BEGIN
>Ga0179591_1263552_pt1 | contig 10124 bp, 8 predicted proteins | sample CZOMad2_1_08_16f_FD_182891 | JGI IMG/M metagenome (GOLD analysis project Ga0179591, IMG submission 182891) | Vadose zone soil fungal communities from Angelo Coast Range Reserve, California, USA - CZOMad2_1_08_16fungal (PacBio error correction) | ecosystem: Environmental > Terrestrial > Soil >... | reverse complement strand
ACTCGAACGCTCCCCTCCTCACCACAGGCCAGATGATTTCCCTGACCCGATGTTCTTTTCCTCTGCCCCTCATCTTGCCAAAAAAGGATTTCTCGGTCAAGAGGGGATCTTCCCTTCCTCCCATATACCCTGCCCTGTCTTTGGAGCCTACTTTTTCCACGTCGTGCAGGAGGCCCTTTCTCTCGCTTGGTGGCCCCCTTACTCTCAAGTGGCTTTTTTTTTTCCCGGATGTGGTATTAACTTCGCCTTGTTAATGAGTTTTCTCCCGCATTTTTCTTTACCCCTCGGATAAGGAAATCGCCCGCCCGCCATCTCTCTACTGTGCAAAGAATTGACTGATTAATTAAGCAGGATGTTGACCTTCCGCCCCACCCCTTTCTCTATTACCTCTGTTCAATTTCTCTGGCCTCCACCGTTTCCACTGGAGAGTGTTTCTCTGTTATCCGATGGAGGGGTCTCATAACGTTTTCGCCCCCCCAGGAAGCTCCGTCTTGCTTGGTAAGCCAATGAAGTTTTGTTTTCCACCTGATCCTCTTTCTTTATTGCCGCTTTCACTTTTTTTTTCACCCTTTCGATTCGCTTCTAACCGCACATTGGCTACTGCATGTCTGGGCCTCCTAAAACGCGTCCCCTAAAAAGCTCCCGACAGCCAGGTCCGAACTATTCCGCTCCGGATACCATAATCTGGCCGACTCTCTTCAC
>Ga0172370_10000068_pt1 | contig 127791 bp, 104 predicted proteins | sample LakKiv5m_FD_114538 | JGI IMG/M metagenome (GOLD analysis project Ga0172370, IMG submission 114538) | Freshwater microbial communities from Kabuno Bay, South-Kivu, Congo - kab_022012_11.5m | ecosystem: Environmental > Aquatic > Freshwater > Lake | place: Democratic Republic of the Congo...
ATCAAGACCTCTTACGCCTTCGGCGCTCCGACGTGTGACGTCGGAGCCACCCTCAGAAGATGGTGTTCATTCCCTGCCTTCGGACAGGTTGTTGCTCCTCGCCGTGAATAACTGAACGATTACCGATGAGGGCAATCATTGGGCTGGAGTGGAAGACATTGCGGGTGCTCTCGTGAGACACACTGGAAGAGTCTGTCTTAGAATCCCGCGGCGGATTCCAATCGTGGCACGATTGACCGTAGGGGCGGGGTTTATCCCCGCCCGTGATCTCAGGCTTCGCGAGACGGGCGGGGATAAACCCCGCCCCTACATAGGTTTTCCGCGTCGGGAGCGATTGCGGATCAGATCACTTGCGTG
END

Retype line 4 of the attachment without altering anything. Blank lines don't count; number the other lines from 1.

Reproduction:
ATCAAGACCTCTTACGCCTTCGGCGCTCCGACGTGTGACGTCGGAGCCACCCTCAGAAGATGGTGTTCATTCCCTGCCTTCGGACAGGTTGTTGCTCCTCGCCGTGAATAACTGAACGATTACCGATGAGGGCAATCATTGGGCTGGAGTGGAAGACATTGCGGGTGCTCTCGTGAGACACACTGGAAGAGTCTGTCTTAGAATCCCGCGGCGGATTCCAATCGTGGCACGATTGACCGTAGGGGCGGGGTTTATCCCCGCCCGTGATCTCAGGCTTCGCGAGACGGGCGGGGATAAACCCCGCCCCTACATAGGTTTTCCGCGTCGGGAGCGATTGCGGATCAGATCACTTGCGTG